Then there was a reluctance to even recognise debilitating conditions like Gulf War Syndrome – and the Hull-based National Gulf Veterans and Families Association led a very protracted campaign, far longer than the original military conflict, on behalf of its members who had gone to war in the name of freedom and liberty.
Today the outlook is more sure-footed. Tory MP Johnny Mercer, whose own career in the Army saw him undertake three arduous tours of Afghanistan, is the Veterans Minister. Much awareness-raising work has been undertaken by the Royal Family, including, it should be said, the Duke of Sussex in the wake of his own front line experiences.
Yet, for many service personnel, the switch to civilian life can, for many reasons, be a difficult one and many of the support networks built up over recent years have, just like the voluntary sector as a whole, seen funding and income badly hit by the Covid pandemic.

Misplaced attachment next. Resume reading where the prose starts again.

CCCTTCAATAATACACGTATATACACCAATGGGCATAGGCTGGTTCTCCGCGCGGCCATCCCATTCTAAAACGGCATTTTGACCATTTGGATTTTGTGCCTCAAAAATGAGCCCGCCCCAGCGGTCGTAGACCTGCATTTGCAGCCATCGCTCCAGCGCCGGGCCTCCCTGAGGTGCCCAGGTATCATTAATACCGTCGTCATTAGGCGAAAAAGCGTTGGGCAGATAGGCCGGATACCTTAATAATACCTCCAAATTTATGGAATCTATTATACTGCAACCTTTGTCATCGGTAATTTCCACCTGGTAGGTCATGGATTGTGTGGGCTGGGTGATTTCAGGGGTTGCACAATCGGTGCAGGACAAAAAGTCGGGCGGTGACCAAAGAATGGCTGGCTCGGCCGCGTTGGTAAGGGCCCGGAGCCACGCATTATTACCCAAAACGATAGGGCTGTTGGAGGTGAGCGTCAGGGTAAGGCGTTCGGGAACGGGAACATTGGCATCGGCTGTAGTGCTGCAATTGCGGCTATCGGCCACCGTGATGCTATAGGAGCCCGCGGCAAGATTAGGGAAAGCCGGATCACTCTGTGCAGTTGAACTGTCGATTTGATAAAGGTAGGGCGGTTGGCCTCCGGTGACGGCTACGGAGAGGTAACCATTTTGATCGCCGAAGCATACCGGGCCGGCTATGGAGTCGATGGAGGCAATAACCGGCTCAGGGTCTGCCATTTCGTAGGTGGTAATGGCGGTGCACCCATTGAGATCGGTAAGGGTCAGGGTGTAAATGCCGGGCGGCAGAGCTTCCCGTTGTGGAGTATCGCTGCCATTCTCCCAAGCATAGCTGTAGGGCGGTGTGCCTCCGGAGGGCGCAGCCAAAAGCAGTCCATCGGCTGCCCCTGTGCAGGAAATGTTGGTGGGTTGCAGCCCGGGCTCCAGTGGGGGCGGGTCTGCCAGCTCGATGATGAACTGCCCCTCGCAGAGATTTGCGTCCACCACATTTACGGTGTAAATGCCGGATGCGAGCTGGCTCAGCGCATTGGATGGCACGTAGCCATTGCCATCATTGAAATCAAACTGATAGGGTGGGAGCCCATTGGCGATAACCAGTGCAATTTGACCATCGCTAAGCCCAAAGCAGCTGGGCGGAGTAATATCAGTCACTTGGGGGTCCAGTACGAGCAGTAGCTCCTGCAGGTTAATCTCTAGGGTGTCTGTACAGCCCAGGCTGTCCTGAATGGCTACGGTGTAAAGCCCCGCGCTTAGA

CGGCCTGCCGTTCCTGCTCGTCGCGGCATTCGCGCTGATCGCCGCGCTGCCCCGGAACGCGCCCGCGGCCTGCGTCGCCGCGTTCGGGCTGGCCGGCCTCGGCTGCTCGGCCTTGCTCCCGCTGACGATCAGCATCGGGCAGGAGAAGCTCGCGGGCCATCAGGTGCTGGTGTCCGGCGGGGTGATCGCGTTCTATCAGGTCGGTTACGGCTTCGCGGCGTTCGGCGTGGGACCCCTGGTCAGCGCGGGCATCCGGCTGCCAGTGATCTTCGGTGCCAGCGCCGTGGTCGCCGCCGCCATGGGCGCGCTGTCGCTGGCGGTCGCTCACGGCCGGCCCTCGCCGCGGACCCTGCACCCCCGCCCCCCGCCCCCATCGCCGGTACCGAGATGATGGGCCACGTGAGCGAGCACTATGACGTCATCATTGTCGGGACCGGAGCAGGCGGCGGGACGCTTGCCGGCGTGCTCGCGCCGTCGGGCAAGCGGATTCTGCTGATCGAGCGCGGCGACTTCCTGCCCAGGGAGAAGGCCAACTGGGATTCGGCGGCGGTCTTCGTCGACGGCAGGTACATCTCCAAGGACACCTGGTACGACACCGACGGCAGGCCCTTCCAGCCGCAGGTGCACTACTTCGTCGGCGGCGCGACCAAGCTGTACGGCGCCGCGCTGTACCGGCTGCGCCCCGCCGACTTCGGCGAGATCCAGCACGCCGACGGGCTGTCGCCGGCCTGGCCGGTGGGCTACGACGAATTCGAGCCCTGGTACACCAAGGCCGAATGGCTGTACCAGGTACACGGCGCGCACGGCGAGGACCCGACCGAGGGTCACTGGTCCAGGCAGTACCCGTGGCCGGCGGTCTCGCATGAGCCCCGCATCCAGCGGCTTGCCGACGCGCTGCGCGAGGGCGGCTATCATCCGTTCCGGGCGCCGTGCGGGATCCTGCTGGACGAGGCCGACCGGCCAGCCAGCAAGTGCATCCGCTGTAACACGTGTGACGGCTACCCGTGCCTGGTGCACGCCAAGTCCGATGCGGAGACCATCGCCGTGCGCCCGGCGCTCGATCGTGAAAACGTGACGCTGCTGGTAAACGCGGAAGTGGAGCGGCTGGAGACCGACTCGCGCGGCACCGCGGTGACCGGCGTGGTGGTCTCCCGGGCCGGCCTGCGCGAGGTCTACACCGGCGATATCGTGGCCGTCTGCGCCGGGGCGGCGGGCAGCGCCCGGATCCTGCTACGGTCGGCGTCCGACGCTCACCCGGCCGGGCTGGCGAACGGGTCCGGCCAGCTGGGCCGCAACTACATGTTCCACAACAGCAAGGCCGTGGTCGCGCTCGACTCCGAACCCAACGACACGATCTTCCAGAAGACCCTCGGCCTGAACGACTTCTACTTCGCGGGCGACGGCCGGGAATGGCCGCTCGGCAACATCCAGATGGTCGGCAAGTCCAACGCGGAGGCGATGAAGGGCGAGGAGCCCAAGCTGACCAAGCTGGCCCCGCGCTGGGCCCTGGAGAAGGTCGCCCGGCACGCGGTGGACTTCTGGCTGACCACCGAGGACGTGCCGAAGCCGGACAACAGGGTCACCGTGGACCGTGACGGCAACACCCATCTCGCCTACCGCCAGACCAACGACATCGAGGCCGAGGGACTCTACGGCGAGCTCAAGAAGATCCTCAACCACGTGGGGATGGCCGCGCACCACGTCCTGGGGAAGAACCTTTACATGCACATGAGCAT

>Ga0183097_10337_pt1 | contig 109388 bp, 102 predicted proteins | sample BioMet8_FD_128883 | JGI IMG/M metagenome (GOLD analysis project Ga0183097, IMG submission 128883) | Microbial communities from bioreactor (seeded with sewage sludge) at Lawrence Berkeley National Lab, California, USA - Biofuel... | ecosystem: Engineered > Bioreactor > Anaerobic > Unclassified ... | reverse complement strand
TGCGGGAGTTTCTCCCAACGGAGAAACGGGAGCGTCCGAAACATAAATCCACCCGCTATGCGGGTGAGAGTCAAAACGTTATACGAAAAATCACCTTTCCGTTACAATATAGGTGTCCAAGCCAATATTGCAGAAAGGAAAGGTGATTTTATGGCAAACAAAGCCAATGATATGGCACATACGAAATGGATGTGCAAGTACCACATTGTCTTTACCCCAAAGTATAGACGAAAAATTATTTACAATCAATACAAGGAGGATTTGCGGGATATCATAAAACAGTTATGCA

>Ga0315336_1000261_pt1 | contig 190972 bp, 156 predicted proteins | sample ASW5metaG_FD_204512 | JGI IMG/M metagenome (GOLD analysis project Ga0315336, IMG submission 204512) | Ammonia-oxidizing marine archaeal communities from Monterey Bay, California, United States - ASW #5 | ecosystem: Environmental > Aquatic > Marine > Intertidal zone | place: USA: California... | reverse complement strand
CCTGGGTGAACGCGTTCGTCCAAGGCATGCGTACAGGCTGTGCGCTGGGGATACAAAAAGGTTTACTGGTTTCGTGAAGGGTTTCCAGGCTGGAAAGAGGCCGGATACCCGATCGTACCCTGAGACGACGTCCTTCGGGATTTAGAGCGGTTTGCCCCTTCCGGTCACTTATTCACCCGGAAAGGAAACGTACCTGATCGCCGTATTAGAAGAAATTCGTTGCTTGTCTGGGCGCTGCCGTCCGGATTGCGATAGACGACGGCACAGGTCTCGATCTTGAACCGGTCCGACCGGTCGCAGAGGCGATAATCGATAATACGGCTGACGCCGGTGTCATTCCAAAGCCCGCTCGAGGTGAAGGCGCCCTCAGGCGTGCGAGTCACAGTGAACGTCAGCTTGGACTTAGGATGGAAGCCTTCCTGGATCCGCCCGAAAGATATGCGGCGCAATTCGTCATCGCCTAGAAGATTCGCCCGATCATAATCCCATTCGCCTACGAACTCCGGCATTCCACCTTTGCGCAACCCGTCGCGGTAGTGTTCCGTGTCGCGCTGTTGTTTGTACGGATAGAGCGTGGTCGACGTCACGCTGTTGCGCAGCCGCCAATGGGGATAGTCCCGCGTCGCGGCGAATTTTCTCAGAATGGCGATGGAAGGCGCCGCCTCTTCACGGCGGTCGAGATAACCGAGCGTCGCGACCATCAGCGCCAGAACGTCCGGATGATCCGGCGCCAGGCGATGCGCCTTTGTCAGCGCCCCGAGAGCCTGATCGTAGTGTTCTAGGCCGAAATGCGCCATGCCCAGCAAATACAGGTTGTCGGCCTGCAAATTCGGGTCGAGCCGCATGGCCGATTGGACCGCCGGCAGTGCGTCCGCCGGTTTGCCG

However, while this is just one of many post-pandemic policy challenges, these are brave men – and women – who were willing to go to war on the UK’s behalf. As such, Yorkshire, a county proud of its longstanding and enduring military heritage, owes it to them to ensure that their plight is not forgotten so that they can still access the support they so clearly need. This newspaper, for one, will not.
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